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RadioShack Quarter Was Bad, but ‘Problem Began 30 Years Ago’: Analyst

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RadioShack (RSH) had a brutal session Wednesday after the electronics seller posted an unexpected loss for the second quarter and suspended its dividend, saying it could make better use of its cash by putting the payout on hold.

In response, investors sent the shares down $1.05, or 28.8%, to $2.60 on the New York Stock Exchange, making RadioShack the worst percentage decliner in the U.S. for the day. The steep selloff left the stock in even more regrettable territory when viewed over the long term -- FactSet has data going back to 1984, and the current level is the worst point RadioShack has ever hit. Yahoo! Finance shows RadioShack with a 52-week high of $15.40, meaning the stock has lost more than 70% of its value from its best price of the past year.


Along with the bad miss on the bottom line and the dropped dividend, revenue and same-store sales fell short of estimates, and gross profits slid. Basically, it was the kind of news that, if you're a shareholder, makes you wish you hadn't gotten out of bed.

Not all of RadioShack's difficulties are merely because of its doing -- electronics can be a devastating arena in which to do business. In the past five years, Circuit City and Tweeter Home Entertainment filed for bankruptcy. Best Buy (BBY) is still very much alive, but its shares have fallen two straight years, are down approximately 25% in 2012, and are now hovering right around where they were in November 2008. The gargantuan product line available on Amazon.com (AMZN) is often cited as the key enemy of the physical retailers, but even factoring it out, gadgets and devices can be found in any number of places you might choose to shop, either real-world or virtual.

However, some of the struggles at the Fort Worth, Texas, retailer are its own, and that's the concern for analysts like Michael Pachter of Los Angeles-based Wedbush Securities. When reached after he had gone over the numbers, Pachter was unsparing in his take on RadioShack. "Their customer base is eroding, and their management doesn't seem to recognize that," he said.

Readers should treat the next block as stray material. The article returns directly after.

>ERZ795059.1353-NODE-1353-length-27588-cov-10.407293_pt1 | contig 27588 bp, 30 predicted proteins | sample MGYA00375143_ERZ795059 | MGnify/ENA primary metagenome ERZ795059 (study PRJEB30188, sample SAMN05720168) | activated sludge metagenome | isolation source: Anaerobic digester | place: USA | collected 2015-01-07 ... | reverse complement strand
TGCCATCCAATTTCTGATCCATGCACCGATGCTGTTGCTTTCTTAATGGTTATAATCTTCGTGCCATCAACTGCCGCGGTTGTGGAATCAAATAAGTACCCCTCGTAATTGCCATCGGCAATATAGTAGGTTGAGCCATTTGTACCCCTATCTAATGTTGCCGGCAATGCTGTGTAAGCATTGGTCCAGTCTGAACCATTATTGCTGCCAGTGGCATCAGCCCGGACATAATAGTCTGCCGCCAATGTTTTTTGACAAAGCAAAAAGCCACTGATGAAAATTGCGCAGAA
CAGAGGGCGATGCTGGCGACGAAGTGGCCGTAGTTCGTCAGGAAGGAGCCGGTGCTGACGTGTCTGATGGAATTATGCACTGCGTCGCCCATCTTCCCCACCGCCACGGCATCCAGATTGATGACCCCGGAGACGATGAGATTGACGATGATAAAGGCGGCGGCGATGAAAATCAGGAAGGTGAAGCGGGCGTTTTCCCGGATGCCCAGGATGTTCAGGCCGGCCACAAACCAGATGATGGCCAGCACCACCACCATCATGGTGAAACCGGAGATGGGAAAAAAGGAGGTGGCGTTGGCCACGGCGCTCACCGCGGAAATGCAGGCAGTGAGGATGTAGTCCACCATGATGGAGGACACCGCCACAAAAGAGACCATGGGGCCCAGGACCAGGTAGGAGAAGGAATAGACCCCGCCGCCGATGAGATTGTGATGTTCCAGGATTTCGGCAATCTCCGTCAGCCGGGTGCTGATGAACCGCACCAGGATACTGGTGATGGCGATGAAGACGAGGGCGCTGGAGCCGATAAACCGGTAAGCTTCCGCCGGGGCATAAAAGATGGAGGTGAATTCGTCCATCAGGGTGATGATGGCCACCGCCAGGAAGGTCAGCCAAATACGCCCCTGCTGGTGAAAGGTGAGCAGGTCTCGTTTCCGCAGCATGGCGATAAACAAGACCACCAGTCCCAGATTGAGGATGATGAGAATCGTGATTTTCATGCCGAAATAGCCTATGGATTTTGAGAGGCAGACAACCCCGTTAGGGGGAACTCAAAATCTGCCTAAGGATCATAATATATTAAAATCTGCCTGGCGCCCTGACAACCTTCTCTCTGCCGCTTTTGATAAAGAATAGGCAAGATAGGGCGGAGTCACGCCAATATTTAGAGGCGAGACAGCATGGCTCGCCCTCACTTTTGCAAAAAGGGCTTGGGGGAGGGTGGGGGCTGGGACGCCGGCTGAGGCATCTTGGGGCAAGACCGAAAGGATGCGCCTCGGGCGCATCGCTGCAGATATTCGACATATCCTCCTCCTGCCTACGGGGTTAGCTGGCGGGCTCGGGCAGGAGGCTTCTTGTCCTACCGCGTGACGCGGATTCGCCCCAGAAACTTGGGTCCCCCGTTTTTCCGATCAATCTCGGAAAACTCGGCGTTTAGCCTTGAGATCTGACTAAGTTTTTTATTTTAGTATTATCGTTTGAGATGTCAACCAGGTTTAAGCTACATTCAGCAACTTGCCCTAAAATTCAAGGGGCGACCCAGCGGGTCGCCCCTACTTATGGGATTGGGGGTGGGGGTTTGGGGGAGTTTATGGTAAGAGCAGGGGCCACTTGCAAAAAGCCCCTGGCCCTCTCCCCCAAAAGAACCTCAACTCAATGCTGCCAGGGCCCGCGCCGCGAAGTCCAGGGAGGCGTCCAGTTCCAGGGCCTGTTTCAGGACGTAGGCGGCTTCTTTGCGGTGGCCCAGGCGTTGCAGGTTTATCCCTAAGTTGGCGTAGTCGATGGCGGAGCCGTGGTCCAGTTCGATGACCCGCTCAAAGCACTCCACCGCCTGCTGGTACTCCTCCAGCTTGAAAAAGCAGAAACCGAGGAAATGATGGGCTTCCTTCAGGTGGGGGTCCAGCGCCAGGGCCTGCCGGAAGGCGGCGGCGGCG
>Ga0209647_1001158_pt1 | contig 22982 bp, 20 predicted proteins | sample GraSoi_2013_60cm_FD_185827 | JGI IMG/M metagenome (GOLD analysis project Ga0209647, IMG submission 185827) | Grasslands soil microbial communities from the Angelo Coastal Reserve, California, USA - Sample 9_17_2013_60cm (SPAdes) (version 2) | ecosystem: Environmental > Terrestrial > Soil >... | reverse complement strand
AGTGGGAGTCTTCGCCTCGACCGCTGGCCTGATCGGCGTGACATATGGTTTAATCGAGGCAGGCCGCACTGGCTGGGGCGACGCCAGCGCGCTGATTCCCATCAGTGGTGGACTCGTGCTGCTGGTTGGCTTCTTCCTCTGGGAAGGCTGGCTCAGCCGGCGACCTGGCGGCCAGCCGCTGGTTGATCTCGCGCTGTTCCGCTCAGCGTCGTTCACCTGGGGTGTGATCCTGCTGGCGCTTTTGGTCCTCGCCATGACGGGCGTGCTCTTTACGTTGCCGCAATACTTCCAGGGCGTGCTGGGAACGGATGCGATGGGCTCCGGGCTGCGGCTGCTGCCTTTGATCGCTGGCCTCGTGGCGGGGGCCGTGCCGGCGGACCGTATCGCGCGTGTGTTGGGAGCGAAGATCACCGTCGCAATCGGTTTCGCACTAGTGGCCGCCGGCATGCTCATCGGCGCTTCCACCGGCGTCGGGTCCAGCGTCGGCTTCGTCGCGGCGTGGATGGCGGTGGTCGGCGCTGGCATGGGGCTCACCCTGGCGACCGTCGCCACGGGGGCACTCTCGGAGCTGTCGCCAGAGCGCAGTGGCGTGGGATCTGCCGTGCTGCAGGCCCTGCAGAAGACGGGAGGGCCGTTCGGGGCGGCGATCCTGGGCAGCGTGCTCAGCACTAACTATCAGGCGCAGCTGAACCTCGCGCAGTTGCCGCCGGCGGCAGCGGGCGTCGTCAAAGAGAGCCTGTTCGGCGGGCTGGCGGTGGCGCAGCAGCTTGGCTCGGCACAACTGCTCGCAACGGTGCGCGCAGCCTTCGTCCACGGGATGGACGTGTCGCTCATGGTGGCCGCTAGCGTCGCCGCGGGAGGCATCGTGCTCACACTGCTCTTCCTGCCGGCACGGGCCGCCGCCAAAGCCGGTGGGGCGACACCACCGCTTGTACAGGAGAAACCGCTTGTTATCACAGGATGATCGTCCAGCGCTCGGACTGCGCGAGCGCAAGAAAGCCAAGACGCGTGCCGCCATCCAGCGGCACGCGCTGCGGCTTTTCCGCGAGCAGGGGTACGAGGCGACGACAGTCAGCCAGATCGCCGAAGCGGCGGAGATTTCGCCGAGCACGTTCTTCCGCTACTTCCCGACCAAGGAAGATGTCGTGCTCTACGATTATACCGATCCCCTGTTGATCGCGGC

Phones and Services

Long known for items like batteries, bulbs and cables, RadioShack has in recent years diversified and added a host of mobile devices to its stores, including Apple's iPhone and the Samsung Galaxy S, as well as services from Verizon Wireless, Sprint (S) and AT&T (T).

And in a sense, that's part of the problem, Pachter says, because the leadership at RadioShack isn't focusing properly on the people visiting its stores. Executives, he says, like to talk about "phone customers, not the RadioShack customer. And management doesn't seem to get it."

The company has also missed out because its older customers, who have shopped at RadioShack for years, can buy batteries and other small necessities at stores like Rite Aid (RAD) and Costco (COST), or simply online. "They don't carry anything that's so essential that you must have it that second," he says. And for the less-aged, Pachter says RadioShack's got no chance right now.

"Younger customers won't be caught dead there," he says. "They're losing older customers, and they're not getting younger customers."

Eric Bruner, a spokesman for the company, said in response to a series of emailed questions that, as a matter of policy, RadioShack normally doesn't address analyst research and commentary directly.